“In Kenya, where prostitution is illegal, sex workers are vulnerable not only to arrests, but also to harassment and violence by law enforcers. (...) Organisations representing sex workers are providing legal training to their members in the hope that knowledge of the law will act as protection from violence on the streets”.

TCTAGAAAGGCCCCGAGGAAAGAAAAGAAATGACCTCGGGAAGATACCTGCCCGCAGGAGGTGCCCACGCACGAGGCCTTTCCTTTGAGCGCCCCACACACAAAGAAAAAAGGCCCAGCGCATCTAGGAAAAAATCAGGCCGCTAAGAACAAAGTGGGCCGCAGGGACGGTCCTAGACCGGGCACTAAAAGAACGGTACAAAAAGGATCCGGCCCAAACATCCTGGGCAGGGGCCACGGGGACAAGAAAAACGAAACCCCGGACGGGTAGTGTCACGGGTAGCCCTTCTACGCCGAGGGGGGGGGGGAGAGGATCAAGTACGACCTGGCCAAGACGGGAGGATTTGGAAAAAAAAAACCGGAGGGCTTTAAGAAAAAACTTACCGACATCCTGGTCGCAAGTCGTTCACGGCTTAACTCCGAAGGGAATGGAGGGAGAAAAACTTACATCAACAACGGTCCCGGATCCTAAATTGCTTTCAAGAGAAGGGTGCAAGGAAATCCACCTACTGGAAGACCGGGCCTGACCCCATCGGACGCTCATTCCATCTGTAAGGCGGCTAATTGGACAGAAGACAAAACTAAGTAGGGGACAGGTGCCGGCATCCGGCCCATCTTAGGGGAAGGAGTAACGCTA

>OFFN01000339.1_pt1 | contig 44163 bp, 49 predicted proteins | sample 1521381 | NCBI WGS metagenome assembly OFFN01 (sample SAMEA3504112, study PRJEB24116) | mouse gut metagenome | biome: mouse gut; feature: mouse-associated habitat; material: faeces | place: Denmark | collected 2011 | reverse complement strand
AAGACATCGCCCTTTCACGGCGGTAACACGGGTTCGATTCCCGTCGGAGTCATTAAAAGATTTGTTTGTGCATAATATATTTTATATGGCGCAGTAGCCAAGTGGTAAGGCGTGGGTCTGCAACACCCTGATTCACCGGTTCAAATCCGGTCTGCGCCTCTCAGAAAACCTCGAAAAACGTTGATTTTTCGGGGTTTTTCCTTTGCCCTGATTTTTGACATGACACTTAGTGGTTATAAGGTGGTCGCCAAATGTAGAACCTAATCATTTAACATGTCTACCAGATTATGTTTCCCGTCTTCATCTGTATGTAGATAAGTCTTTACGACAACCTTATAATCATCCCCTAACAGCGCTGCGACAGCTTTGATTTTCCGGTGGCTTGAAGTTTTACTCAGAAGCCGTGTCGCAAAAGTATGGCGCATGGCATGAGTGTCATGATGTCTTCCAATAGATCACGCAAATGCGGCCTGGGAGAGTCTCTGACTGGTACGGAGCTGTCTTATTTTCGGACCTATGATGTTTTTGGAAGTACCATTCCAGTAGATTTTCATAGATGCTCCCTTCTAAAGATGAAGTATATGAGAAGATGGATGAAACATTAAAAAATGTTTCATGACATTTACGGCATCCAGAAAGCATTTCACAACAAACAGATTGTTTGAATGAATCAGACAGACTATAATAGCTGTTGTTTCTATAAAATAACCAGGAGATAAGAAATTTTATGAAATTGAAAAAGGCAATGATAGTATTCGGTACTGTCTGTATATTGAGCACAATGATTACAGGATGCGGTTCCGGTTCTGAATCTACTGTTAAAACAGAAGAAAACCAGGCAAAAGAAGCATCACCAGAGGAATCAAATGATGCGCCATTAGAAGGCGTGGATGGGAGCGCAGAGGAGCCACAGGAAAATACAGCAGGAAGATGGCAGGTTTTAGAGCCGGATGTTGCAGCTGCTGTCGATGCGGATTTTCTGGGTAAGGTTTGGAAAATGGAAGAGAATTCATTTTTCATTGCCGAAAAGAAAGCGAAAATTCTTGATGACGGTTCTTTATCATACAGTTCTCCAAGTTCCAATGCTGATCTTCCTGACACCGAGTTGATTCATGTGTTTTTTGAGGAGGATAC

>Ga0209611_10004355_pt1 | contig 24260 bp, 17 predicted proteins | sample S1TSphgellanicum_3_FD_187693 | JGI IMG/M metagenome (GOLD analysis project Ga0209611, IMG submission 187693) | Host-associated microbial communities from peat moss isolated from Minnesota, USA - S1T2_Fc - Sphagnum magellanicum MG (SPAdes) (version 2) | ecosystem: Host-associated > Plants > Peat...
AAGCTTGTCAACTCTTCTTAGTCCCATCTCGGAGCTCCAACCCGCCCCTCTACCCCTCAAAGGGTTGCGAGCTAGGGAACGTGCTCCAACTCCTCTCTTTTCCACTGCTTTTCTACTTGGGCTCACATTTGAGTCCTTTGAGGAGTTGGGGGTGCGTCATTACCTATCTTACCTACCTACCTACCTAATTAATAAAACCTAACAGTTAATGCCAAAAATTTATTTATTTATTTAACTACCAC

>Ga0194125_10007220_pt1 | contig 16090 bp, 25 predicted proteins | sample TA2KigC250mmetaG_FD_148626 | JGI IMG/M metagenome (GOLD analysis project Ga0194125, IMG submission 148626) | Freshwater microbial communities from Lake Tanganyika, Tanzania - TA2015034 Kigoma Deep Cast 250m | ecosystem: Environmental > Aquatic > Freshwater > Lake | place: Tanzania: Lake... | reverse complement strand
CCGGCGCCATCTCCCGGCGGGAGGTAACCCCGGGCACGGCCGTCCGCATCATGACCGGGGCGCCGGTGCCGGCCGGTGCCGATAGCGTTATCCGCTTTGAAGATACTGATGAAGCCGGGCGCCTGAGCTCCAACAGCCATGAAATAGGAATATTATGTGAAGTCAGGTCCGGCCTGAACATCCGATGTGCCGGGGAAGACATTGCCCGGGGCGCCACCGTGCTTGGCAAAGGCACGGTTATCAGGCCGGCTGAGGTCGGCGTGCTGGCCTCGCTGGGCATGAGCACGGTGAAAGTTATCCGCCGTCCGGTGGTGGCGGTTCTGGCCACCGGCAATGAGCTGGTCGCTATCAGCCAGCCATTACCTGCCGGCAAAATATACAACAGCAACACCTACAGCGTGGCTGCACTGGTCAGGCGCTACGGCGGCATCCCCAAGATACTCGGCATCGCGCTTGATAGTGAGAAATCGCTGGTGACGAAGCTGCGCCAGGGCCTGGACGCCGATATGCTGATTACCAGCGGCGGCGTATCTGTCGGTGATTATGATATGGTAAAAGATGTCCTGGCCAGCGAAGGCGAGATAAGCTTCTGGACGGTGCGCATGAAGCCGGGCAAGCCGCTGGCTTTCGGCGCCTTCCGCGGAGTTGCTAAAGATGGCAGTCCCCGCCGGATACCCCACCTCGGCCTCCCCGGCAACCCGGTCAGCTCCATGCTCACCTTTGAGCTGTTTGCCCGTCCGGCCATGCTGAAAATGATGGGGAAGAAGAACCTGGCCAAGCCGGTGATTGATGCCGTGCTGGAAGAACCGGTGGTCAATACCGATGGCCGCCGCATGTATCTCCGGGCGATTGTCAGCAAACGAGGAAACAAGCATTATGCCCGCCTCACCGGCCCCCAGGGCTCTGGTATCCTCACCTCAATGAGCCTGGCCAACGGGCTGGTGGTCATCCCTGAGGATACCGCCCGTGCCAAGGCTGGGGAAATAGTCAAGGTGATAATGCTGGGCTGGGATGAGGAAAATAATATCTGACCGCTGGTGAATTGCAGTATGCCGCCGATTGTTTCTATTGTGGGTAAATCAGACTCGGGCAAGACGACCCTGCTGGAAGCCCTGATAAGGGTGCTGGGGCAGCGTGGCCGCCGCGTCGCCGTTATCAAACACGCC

Esther served 3 months in jail when she was arrested 5 years ago, aged 16, as she begun her time in sex work. “The police disturb us because sex work is illegal in Kenya, so when you are at the hot spots they try to get money or sex from you in exchange for not getting arrested,” she says. According to Esther, as sex workers trained as paralegals are informing her and others of their rights, police are increasingly hesitant of arresting her or harassing her. Prostitution is illegal in Kenya, yet according to a study of violence toward female sex workers by Jerry Okal, from Population Centre, it is the sex workers rather than their clients who face being taken to court. “Backed by these anti-prostitution laws, police harass, threaten, arrest, beat and sexually coerce sex workers,” the study states. Peninah Mwangi from Bar Hostesses Empowerment Programs (BHESP) claims that workers not knowing their rights results in generally young, female, disadvantaged persons cowing to the perceived power of the police - whether the police operate within the law or not. Research from Sex Workers Outreach Program in 2011 showed HIV rates of 30% in female sex workers and 40% in males. A field officer from Keeping Alive Society’s Hope (KASH) claims these high rates stem from workers’ fear of approaching health professionals and fear of carrying condoms, in case these reveal them as sex workers. Simon Omina reports how the police normalise homophobic violence: “They approached me while I was drinking with a group of friends, dragged me out and tore off my clothes. They beat me up before they let me go,” he says. Simon is a paralegal for Health Options for Young Men on HIV/AIDS/STI (HOYMAS) and says the trained paralegals help sex workers when they have been victims of violence or sexual attacks, providing emotional support alongside legal. Mary, another paralegal, claims: “Most of the violations are by police officers and city council officers”. In response to this, the paralegals must understand how to help workers navigate the courts systems. Organisations like KASH are also working against the other side of the problem by providing training programs to police officers regarding prostitution --attempting to educate and sensitise. Inspector Wilson Lomali acts as the Law Enforcement and HIV Network’s focal point in Kenya describes: “In the course of the training, I realized that sex workers were facing a lot of harassment from the public and my peers. I came to realize that some of these people have ventured into sex work, not by choice but based on difficult circumstances”. To end harassment, the rights groups claim prostitution needs to be decriminalised. However, they lament that until a politician is brave enough to stand up for the rights of sex workers, the situation is unlikely to change.